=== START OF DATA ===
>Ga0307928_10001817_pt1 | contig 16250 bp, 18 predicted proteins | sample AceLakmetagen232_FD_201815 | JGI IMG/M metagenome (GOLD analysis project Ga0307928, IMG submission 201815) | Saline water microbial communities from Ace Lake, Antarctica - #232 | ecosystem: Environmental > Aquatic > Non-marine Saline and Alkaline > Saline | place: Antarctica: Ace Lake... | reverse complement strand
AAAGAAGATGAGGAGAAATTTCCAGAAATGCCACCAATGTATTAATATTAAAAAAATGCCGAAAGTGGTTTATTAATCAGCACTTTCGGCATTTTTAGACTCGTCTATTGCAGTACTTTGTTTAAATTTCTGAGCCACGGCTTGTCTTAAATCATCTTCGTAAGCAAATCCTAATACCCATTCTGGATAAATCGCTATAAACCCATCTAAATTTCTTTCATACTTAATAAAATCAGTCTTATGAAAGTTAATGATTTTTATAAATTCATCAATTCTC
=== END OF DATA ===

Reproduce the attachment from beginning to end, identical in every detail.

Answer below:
>Ga0307928_10001817_pt1 | contig 16250 bp, 18 predicted proteins | sample AceLakmetagen232_FD_201815 | JGI IMG/M metagenome (GOLD analysis project Ga0307928, IMG submission 201815) | Saline water microbial communities from Ace Lake, Antarctica - #232 | ecosystem: Environmental > Aquatic > Non-marine Saline and Alkaline > Saline | place: Antarctica: Ace Lake... | reverse complement strand
AAAGAAGATGAGGAGAAATTTCCAGAAATGCCACCAATGTATTAATATTAAAAAAATGCCGAAAGTGGTTTATTAATCAGCACTTTCGGCATTTTTAGACTCGTCTATTGCAGTACTTTGTTTAAATTTCTGAGCCACGGCTTGTCTTAAATCATCTTCGTAAGCAAATCCTAATACCCATTCTGGATAAATCGCTATAAACCCATCTAAATTTCTTTCATACTTAATAAAATCAGTCTTATGAAAGTTAATGATTTTTATAAATTCATCAATTCTC